Classified as Extraterram Cervus osteoaspis by the first human explorers to their world, this species refers to itself as Mellijum or “Ones of the Grass” ( as the closest translation). These first humans defined them ‘as if an ankylosaur and a deer had a baby’, though much of their bony outer defenses have shrunk or disappeared over time. What is left is the bony ‘harness’ across the torso, which anchors an intricate carapace on their backs. They also retain a complex, carefully cultivated array of horns, and a bony plate and frill on the head. Standing mainly bipedal and up to two and a half meters tall, the Mellijum have evolved large, three-fingered hands, though they can run on all fours for extra speed. Their outer, bony armor was used as a defense mechanism against a now extinct predator species which they describe as somewhat feline and incredibly vicious. Both species began to develop organized groups and civilization, although the predator species cooperated poorly due to their lone nature. They fought among themselves, with the Mellijum often caught in the middle. They were wiped out by a combination of warfare and diseases triggered by biological experimentation. The Mellijum left these places abandoned, preferring to use their technology to improve their farming practices, and for medicine, art, and music. They also have a deep knowledge of astronomy, though they choose not to pursue technologies to leave their world.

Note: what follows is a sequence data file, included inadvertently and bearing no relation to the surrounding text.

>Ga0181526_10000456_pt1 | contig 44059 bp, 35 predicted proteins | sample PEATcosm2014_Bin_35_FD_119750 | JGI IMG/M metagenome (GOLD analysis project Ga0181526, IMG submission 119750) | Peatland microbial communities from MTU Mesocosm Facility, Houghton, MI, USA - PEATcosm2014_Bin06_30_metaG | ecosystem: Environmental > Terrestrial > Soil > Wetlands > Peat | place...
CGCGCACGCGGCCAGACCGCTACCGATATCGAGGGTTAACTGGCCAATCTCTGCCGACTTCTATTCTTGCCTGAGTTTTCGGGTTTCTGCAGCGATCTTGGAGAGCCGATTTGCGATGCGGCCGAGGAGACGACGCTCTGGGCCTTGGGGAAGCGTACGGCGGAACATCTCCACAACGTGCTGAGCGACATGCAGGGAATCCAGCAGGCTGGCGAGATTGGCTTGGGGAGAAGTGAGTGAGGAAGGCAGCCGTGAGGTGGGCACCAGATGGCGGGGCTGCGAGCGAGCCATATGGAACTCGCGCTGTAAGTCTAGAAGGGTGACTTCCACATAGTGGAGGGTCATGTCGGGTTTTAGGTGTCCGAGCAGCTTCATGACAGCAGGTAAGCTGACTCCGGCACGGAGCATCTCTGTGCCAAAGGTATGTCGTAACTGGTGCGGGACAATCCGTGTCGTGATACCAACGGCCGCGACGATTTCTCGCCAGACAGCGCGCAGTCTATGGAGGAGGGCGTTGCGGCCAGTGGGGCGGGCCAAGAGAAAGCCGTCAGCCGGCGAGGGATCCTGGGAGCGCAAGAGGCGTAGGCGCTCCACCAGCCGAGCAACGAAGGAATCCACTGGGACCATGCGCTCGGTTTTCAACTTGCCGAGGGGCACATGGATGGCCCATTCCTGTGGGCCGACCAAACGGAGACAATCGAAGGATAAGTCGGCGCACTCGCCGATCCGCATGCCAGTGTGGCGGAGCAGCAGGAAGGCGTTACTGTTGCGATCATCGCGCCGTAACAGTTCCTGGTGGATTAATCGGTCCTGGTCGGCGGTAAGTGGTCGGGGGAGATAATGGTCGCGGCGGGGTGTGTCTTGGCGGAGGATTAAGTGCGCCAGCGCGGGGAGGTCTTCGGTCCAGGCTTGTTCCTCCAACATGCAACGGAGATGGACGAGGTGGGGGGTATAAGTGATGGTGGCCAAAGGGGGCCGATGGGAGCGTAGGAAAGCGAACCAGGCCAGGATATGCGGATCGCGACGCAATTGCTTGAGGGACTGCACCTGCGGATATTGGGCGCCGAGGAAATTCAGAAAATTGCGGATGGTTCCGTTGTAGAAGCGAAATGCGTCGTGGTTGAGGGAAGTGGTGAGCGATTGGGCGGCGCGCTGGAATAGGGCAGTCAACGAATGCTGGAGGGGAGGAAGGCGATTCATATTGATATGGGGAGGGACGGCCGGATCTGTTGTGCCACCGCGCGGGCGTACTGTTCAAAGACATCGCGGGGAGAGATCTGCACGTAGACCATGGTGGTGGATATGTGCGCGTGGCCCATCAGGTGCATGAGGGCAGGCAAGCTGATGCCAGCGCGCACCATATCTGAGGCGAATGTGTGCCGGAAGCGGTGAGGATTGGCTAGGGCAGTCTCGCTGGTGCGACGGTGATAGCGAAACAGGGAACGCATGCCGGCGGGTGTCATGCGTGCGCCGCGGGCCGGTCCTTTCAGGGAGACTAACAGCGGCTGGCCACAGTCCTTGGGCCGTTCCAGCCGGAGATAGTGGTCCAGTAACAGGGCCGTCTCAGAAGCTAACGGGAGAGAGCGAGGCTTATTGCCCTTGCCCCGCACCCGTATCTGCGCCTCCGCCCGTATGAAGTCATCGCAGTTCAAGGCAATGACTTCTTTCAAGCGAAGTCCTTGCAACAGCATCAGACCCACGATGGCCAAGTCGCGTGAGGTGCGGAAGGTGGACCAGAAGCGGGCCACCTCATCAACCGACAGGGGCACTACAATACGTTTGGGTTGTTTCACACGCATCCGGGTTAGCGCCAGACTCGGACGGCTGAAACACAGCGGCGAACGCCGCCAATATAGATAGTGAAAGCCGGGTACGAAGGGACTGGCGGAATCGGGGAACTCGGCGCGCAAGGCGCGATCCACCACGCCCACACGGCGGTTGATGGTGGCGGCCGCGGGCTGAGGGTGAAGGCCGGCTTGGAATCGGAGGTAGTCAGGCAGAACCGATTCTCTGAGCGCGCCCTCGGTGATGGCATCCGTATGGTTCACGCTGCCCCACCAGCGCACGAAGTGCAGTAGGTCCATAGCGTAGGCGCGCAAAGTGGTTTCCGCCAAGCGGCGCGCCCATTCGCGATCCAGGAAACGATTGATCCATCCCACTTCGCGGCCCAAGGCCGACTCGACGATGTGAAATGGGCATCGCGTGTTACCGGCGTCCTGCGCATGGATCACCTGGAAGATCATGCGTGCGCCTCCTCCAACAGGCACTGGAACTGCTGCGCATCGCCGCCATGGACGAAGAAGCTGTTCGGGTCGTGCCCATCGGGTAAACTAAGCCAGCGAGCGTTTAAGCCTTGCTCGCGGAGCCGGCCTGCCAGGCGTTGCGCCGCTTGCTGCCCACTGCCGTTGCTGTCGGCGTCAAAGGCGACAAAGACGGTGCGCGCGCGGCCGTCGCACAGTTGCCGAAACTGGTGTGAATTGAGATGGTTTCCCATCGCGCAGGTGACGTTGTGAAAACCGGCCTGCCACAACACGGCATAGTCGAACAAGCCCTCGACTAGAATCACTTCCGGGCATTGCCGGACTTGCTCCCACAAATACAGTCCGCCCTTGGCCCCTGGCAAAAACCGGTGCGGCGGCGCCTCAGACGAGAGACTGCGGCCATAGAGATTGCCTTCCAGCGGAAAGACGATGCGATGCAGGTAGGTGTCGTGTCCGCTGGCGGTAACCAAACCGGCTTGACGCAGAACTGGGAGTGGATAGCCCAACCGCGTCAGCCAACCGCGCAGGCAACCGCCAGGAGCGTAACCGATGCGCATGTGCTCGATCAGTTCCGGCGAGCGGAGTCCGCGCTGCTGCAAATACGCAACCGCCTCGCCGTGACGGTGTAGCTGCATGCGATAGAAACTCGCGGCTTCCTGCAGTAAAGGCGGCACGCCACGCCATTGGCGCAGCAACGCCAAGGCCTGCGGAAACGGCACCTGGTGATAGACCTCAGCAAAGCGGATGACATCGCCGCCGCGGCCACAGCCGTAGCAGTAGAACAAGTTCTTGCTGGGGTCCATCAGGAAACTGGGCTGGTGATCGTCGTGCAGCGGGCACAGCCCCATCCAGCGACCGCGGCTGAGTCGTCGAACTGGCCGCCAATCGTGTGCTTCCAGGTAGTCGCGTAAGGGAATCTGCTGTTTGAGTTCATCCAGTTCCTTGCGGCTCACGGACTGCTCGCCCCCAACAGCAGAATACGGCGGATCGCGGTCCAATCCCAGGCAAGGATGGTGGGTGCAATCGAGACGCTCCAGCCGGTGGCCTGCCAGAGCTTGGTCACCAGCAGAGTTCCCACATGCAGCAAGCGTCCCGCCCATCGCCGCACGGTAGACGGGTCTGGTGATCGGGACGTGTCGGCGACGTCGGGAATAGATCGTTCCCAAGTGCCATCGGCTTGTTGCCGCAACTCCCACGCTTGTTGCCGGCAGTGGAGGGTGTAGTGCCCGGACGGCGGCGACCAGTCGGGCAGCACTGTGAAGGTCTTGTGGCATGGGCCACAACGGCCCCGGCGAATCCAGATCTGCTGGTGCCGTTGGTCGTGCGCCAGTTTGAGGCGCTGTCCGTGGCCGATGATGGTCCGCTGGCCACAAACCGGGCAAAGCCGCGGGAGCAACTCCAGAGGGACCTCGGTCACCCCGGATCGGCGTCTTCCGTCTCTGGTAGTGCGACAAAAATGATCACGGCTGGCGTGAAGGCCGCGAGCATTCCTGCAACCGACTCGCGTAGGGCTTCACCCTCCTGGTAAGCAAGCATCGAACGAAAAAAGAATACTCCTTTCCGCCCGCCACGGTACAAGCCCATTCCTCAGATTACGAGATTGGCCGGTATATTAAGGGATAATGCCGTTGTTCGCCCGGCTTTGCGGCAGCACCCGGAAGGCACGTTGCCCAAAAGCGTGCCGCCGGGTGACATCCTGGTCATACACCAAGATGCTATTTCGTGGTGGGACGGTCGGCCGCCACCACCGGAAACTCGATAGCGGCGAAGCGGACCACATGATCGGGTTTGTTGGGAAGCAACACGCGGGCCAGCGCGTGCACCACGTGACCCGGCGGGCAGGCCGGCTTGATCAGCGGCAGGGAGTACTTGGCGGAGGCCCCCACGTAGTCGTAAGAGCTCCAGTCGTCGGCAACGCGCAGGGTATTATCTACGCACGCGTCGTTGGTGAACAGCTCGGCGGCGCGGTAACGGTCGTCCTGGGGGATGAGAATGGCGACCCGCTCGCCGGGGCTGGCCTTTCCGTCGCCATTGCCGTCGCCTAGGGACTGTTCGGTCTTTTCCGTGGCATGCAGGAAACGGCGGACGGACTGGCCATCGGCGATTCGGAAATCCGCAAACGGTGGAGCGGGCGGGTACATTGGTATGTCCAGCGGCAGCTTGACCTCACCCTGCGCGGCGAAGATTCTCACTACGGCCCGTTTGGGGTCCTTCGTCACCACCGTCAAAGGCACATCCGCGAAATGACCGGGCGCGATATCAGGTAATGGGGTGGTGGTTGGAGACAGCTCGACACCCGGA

This picture depicts an adult female and a juvenile. The society is grouped into castes, although the system is loose and inter-caste movement, although often complex, is allowed. The adult wears the blue and gold of the Defender caste, those which safeguard the people from threats. She also wears paint on her head crests, which is a usual form of cosmetic and is applied in different patterns based on a number of factors. The child wears the green accents to their brown clothing, marking him as Producer (farmer) caste. All children wear similar clothing made from certain tough grasses, as their protective bone growths do not fully mature until puberty. Even his head crest is small and his horns and frill have not yet emerged, putting him probably around the equivalent to an Earth six year old. His mane is also loose, whereas and adults would either be cut quite short, or elaborately braided down the back.